When I was in Sao Paulo, Brazil, two weeks ago, the front-page story in the paper one morning asked two questions. When the World Cup was played in the United States in 1994, how many new stadiums were built and how much did the World Cup cost the U.S. taxpayers? The answers were none and nothing.
The 1994 World Cup made a profit. Your condescending editorial suggesting that the Brazilians should play nice and ignore the billions of dollars being spent on new stadiums and not schools or hospitals is insulting (“World at Their Feet: Brazilians’ Mixed Feelings Need to Be Put Aside Now,” June 11). The new emerging middle class of Brazil is finally fed up with politicians who either have their hand in the till or are spending money on “bread and circuses” to keep the masses happy.
In the last 25 years, Brazil has seen remarkable economic changes that have pulled millions out of poverty. The primary cause was the privatization of most of the major industries, mining, steel and railroads. While state-owned, none of them broke even. As private companies they are all profitable and have created millions of new jobs. The people now understand that the government takes more than it gives.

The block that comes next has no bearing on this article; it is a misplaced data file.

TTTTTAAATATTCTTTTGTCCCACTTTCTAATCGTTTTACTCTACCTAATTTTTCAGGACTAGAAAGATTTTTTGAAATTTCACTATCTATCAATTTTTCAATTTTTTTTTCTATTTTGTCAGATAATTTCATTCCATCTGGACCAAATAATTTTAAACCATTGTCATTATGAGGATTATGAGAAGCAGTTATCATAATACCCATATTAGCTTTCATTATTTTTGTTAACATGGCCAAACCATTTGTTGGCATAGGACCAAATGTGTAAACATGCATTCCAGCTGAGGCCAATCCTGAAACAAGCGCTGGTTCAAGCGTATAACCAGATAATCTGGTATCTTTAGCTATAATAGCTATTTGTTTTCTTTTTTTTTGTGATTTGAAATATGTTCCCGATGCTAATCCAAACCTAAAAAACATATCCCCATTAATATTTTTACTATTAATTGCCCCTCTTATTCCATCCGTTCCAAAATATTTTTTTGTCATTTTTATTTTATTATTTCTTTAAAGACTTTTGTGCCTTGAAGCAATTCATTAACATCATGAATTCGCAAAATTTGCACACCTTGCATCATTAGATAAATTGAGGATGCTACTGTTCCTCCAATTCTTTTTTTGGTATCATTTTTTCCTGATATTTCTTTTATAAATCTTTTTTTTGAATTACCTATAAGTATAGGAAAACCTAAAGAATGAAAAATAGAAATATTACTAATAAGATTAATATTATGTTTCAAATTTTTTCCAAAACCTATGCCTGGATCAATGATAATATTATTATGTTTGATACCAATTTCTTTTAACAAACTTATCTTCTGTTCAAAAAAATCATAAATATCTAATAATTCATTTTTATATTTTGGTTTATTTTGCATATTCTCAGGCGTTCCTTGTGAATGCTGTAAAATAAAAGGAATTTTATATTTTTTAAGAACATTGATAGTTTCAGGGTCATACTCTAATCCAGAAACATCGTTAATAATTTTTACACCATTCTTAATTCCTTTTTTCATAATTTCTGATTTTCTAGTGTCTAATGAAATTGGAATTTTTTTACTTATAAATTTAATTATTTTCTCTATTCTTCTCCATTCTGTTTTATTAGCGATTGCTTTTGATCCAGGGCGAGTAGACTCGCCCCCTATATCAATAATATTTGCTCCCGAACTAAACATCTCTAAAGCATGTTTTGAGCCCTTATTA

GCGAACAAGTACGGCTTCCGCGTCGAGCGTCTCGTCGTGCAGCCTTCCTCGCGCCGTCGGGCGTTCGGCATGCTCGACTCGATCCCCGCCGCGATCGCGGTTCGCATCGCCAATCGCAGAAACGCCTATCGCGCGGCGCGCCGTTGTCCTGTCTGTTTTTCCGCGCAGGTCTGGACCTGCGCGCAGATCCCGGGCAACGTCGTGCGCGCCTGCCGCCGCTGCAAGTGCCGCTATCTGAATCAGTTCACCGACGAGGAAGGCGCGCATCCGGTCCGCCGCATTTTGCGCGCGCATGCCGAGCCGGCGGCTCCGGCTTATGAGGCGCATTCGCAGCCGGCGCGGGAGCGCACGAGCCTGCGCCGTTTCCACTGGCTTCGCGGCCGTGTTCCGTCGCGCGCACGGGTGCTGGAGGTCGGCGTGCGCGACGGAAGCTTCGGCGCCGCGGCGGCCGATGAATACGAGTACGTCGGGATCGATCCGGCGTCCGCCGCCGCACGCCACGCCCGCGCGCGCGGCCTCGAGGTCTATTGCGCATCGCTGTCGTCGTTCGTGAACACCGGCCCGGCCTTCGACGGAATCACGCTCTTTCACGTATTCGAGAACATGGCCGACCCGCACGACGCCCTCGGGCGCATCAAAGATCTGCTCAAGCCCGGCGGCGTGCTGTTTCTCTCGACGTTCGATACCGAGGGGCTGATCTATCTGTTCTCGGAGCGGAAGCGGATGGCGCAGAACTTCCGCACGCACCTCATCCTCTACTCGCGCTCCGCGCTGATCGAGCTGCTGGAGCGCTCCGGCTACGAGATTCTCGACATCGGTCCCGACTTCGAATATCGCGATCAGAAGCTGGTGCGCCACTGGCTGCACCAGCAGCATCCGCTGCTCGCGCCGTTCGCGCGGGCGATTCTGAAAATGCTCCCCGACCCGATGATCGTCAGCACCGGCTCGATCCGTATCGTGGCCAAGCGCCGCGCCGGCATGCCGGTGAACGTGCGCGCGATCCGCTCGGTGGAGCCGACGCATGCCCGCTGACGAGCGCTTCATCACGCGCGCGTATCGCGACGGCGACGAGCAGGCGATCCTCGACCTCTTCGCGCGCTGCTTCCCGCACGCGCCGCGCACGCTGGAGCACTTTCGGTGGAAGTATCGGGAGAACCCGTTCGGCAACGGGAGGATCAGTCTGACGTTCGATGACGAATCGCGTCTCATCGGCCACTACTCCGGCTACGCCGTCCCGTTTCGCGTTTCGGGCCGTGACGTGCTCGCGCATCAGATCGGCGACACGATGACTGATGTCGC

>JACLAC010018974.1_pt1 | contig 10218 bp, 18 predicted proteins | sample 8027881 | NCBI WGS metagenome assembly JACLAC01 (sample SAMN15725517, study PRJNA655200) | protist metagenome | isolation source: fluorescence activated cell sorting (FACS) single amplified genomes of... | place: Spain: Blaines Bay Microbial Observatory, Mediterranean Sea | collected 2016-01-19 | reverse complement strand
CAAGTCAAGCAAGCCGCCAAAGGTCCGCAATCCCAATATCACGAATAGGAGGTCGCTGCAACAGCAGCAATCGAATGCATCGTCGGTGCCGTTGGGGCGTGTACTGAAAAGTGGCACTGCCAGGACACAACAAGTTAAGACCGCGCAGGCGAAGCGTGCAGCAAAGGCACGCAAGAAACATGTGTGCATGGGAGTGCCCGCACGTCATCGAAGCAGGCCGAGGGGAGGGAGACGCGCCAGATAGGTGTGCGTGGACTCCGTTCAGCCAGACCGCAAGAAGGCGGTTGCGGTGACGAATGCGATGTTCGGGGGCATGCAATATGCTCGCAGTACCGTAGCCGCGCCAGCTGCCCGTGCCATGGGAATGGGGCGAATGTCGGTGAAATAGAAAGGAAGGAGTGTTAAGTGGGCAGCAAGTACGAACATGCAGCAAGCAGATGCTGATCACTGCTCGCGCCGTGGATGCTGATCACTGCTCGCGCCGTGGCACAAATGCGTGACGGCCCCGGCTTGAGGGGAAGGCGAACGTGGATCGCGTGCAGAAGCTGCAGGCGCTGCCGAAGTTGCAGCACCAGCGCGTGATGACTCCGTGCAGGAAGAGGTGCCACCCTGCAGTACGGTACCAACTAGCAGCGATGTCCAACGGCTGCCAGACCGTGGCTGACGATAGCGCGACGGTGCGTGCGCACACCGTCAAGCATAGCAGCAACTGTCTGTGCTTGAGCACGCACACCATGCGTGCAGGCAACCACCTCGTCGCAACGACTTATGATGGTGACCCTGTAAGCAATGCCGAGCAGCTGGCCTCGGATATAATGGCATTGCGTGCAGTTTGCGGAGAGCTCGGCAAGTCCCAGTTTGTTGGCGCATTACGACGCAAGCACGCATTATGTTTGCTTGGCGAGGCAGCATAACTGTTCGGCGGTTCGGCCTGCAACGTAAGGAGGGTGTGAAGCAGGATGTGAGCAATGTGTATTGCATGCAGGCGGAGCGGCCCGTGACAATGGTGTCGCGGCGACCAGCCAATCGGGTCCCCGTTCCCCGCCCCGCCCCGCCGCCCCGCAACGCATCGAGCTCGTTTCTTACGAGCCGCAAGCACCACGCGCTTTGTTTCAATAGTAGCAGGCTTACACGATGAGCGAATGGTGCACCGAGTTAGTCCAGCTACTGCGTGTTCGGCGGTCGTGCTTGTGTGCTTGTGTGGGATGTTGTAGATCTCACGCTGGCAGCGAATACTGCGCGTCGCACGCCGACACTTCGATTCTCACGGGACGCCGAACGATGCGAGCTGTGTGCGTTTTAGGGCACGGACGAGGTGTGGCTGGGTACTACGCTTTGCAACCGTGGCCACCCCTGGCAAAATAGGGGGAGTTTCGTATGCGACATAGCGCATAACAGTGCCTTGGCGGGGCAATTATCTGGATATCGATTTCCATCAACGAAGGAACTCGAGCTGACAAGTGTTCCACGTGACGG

The poll numbers for President Dilma Rousseff have dropped dramatically in the last couple of months. While it was once thought to be an almost automatic re-election, she is now scrambling against a couple of very bright and highly regarded people whose numbers in the polls have skyrocketed in the last two months. The idea of canceling the 2016 Olympics slated for Brazil is now being taken very seriously.
Your editorial stereotypes Brazilians as people who only know how to play soccer or samba. In case you haven’t noticed, a number of high-ranking executives of Pittsburgh companies are Brazilian. This includes U.S. Steel, Alcoa and Heinz.